Believe this:

Life can be good again. No, life will never be the same; that expectation is unrealistic. However, in time, you will begin to enjoy activities and people again. You will feel permission to smile, and you will go through longer and longer stretches of time where your grief isn't in the forefront of your mind. You will learn how to exist in your new world, and you will discover how to go through your days purposefully. You will be happy again, I promise. You will love, and you will change. Your grief will change you for the good, if you allow it, and your life will be good again. It will. You have to believe it.

Wednesday, February 25, 2015

Gimmicks

I cannot believe I am writing about Lady Gaga. I have never had much to say about her except, perhaps, that time she wore the meat dress. Meat? For real? The smell of uncooked meat makes me want to puke. Making hamburger patties sends me over the edge. Can you imagine wearing it? I guess sacrifices are necessary when it comes to fashion.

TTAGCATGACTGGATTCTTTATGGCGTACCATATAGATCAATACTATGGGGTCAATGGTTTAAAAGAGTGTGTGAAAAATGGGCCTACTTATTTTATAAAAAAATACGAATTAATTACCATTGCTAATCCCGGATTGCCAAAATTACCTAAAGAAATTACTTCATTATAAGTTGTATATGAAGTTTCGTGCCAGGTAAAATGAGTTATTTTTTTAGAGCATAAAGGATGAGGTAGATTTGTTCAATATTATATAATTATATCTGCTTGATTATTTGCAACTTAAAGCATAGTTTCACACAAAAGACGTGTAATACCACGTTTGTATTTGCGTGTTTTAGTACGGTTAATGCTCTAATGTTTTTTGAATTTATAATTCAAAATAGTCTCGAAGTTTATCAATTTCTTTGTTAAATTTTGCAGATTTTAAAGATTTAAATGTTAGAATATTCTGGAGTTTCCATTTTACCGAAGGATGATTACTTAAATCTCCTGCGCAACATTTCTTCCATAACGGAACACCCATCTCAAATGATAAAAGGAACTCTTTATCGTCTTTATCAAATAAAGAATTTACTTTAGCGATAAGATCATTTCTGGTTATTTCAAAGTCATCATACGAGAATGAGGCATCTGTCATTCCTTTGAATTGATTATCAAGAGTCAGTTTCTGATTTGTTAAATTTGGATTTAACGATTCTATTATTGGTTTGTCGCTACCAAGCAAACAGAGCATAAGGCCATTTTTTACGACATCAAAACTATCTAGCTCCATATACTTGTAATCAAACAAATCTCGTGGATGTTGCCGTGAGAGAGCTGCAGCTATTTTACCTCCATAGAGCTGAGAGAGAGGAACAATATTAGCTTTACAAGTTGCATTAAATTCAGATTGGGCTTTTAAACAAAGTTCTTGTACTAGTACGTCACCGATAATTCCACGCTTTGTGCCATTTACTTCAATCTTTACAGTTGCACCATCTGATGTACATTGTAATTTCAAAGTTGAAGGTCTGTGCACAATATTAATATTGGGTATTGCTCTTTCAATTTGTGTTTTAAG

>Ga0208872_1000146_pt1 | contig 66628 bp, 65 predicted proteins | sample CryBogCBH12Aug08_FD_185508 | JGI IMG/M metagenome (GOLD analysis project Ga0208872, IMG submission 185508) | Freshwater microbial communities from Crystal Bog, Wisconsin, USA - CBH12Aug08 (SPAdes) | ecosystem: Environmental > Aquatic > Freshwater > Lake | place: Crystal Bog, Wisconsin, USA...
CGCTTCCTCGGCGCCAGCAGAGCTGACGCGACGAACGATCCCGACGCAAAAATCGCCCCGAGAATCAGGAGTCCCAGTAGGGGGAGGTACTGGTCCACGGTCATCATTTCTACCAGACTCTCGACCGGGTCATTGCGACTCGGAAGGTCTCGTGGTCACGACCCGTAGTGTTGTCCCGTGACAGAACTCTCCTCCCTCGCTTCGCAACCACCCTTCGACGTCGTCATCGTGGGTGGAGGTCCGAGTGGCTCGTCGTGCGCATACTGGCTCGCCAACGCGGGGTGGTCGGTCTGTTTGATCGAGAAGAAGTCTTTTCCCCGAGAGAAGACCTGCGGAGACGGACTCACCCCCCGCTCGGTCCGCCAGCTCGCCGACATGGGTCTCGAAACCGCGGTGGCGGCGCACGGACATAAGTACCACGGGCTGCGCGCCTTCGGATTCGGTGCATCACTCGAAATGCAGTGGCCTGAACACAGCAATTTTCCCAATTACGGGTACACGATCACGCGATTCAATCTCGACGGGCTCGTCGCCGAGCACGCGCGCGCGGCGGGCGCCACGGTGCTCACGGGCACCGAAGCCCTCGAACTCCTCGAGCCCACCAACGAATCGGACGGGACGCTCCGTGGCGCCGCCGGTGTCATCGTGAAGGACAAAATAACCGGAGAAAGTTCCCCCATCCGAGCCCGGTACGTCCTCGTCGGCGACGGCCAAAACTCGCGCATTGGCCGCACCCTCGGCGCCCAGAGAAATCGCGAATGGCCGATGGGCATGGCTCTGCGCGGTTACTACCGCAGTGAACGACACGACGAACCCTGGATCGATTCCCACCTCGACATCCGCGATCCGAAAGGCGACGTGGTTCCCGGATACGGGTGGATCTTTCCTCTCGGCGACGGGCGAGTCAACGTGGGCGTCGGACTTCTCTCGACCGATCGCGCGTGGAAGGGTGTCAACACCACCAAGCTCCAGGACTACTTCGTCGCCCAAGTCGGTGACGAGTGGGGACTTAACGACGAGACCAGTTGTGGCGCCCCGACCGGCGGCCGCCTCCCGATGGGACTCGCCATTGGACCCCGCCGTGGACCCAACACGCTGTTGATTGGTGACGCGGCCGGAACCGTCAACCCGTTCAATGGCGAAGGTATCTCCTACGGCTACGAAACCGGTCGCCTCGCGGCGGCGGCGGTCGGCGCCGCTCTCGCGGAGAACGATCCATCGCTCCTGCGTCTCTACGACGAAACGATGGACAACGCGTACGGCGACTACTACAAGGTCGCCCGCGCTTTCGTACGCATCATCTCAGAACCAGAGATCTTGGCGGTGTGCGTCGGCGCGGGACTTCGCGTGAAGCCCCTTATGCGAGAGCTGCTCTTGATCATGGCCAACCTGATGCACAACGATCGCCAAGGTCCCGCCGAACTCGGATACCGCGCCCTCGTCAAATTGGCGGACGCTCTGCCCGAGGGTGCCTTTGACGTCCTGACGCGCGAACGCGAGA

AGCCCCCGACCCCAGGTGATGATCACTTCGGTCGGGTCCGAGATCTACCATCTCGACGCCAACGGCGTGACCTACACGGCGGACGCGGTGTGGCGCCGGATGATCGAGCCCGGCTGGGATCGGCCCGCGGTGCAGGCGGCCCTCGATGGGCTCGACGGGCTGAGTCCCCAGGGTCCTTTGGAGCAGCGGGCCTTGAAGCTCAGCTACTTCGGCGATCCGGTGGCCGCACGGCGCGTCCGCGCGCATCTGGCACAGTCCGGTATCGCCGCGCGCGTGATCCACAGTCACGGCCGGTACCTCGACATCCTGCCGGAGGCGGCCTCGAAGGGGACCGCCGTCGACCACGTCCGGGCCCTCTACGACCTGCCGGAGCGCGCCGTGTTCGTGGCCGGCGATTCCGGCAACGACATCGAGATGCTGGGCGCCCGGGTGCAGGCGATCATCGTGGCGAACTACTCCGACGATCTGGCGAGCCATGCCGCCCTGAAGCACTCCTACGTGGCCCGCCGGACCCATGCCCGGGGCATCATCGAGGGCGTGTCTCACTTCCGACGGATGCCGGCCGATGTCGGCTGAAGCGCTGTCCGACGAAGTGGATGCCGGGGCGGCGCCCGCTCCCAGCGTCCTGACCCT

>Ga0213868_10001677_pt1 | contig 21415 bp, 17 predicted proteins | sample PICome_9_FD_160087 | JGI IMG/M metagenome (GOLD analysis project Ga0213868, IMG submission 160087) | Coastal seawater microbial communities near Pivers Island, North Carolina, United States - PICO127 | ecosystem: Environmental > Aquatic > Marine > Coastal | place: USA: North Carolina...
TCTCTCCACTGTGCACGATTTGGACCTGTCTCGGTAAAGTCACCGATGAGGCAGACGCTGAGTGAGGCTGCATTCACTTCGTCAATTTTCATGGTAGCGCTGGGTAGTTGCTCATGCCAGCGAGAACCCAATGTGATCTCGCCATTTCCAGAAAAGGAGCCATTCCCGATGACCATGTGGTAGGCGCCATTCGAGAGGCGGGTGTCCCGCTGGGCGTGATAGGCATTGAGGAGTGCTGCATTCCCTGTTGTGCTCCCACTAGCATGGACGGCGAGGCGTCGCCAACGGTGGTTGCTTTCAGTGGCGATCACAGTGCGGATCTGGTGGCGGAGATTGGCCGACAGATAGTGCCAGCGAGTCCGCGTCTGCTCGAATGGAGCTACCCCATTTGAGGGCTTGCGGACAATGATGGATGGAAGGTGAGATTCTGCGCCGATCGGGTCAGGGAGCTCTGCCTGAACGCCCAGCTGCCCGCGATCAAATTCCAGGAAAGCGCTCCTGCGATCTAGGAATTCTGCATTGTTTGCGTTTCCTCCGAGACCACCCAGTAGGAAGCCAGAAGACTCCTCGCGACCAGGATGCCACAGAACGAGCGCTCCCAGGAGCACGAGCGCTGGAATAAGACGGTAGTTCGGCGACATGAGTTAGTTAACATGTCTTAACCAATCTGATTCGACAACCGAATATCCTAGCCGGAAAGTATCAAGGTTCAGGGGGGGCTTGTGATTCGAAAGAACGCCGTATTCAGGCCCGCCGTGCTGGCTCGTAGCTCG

Now, though, I do have something to say. Sunday night at the Oscars, Lady Gaga sang a tribute to Julie Andrews and The Sound of Music, and it was incredible. Here - listen for yourself.




Sure, Lady Gaga has sold millions of albums and won Grammy Awards, but to be quite honest, I didn't know she was such a great singer. She's always just been (in my mind) a walking gimmick. She has been so well known for what she wears that how she sings has been secondary, at least to me. Truthfully, however, she has great talent. It is, to be spiritual, a God-given talent. So here's what I have to say: sometimes the gimmicks we hide behind and use to gain attention only detract from the real purpose God created us to fulfill.